Judges voiced concern that the government’s £1.2bn programme to modernise the courts could compromise access to justice.

In a private consultation with the Lord Chief Justice and the President of the Tribunals Service, reported in The Times newspaper, judges said that the programme, which involves court closures, online and virtual hearings and digitising paper-based services, was ‘driven by austerity and the need to achieve savings, rather than by providing an improved service for the public, the judiciary or staff’.

They said: ‘There is also a strong sense that open justice, access to justice, local justice, should not be compromised,’ stating that ‘thinking about and planning for tomorrow should not come at the expense of delivering justice in the proceedings that come before us today’.

Two weeks earlier a report from the Public Accounts Committee warned that the reforms were being pursued too quickly and without adequate consultation due to the need to make savings. It said the ‘hugely ambitious’ modernisation programme was ‘extremely challenging to deliver’ and already behind schedule.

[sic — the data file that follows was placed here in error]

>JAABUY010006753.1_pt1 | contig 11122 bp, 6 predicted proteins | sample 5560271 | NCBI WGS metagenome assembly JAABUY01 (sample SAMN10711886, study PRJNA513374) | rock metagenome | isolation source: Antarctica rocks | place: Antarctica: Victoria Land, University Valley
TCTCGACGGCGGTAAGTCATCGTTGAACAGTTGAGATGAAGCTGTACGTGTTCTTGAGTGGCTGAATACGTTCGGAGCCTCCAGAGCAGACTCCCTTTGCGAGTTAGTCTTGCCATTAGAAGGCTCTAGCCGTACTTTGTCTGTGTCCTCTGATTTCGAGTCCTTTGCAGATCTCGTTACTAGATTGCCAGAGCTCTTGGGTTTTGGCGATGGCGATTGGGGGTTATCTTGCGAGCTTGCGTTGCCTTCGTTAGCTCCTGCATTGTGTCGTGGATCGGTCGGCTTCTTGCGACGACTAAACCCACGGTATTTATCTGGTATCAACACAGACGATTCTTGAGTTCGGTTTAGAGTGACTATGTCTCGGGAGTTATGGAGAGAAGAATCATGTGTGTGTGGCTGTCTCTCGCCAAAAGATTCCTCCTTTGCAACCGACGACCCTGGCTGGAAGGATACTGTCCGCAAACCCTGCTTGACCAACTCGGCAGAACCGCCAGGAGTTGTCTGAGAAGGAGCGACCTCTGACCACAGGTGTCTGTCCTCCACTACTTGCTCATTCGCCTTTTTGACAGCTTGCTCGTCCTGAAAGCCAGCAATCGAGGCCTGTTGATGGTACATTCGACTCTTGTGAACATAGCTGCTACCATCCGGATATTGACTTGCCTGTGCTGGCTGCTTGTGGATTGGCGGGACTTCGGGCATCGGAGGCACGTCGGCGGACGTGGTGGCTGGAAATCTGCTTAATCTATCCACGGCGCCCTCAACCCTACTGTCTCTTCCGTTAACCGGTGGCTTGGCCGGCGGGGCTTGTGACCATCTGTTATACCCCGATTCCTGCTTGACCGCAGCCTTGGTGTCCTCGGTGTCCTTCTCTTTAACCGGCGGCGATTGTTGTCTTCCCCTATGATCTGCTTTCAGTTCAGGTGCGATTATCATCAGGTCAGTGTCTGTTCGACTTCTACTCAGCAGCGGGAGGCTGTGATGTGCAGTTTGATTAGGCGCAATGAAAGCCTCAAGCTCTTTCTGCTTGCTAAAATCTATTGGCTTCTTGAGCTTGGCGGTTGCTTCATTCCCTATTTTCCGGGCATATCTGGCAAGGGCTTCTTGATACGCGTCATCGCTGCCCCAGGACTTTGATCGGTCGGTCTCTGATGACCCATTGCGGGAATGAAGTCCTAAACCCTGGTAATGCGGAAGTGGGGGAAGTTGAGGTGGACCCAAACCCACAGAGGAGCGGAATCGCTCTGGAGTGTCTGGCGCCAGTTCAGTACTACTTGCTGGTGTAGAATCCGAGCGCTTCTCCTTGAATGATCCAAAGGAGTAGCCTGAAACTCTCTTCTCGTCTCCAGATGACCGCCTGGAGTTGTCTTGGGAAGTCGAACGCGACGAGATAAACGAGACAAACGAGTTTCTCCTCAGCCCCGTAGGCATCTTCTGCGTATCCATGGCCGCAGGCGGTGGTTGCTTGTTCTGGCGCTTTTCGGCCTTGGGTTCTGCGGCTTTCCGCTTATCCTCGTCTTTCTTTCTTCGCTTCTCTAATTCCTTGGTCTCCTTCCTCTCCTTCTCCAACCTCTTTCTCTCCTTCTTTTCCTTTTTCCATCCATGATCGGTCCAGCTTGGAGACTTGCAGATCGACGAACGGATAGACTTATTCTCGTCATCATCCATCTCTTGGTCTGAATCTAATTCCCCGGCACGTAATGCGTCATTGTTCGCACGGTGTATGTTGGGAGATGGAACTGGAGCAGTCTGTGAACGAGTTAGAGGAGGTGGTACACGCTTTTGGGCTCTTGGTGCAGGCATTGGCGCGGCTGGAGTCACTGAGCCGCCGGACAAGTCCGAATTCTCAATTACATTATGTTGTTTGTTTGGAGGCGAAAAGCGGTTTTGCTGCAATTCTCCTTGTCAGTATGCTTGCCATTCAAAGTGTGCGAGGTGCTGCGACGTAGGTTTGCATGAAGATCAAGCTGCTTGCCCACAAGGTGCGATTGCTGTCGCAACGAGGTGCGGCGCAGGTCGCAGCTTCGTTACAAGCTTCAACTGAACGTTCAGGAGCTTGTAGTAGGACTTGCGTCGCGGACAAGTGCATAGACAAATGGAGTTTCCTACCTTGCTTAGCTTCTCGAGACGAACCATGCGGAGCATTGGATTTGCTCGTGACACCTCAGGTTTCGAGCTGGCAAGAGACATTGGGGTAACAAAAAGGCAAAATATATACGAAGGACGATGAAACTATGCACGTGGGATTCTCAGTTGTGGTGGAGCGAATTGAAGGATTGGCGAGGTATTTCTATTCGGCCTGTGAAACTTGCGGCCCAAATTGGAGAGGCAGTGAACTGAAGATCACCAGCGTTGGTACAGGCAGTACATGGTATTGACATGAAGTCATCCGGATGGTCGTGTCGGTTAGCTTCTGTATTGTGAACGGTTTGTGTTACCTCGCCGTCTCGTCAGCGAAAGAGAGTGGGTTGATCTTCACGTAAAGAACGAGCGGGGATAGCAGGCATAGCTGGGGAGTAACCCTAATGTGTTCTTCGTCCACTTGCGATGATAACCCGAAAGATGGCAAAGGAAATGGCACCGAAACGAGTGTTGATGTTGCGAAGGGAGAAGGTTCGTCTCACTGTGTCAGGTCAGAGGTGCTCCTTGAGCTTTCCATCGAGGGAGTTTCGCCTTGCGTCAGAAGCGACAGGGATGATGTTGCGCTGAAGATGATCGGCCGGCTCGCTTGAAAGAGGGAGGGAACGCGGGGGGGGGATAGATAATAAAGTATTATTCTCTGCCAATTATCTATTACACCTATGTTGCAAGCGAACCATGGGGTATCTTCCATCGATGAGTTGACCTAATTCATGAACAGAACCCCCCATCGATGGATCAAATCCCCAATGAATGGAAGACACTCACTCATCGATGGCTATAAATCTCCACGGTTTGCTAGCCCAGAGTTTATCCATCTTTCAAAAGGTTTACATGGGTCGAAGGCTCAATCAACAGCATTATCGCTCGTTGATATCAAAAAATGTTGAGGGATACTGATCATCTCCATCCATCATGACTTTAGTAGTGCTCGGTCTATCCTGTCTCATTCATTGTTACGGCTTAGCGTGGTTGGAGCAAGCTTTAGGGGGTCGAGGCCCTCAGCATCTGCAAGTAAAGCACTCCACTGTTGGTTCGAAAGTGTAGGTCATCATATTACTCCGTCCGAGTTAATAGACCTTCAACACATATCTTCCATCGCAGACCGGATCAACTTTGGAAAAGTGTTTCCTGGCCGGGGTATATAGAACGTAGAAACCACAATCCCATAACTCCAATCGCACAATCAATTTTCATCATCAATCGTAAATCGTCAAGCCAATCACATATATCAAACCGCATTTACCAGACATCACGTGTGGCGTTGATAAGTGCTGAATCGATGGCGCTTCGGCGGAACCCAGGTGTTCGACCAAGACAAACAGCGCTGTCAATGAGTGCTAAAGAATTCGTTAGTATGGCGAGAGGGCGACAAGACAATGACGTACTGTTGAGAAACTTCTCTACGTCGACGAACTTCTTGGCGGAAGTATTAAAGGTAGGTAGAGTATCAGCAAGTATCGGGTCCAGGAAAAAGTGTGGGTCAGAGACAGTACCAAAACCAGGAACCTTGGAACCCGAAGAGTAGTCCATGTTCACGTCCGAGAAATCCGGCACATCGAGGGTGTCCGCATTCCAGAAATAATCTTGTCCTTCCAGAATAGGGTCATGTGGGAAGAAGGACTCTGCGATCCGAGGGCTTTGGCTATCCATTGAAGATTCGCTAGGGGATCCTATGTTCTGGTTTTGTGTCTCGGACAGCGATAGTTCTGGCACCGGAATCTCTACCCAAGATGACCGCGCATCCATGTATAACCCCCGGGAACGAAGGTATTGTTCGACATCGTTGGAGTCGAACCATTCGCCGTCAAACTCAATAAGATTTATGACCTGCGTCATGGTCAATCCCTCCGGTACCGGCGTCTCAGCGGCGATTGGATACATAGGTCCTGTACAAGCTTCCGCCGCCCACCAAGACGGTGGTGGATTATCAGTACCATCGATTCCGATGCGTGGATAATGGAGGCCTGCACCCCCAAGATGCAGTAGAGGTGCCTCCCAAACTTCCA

Committee Chair, Meg Hillier said: ‘Government has cut corners in its rush to push through these reforms. The timetable was unrealistic, consultation has been inadequate and, even now, HMCTS has not clearly explained what the changes will mean in practice.’

A spokesman for the Ministry of Justice said it was working with the judiciary and remained confident that the programme was ‘on track to creating a better, more straightforward, accessible and efficient justice system’.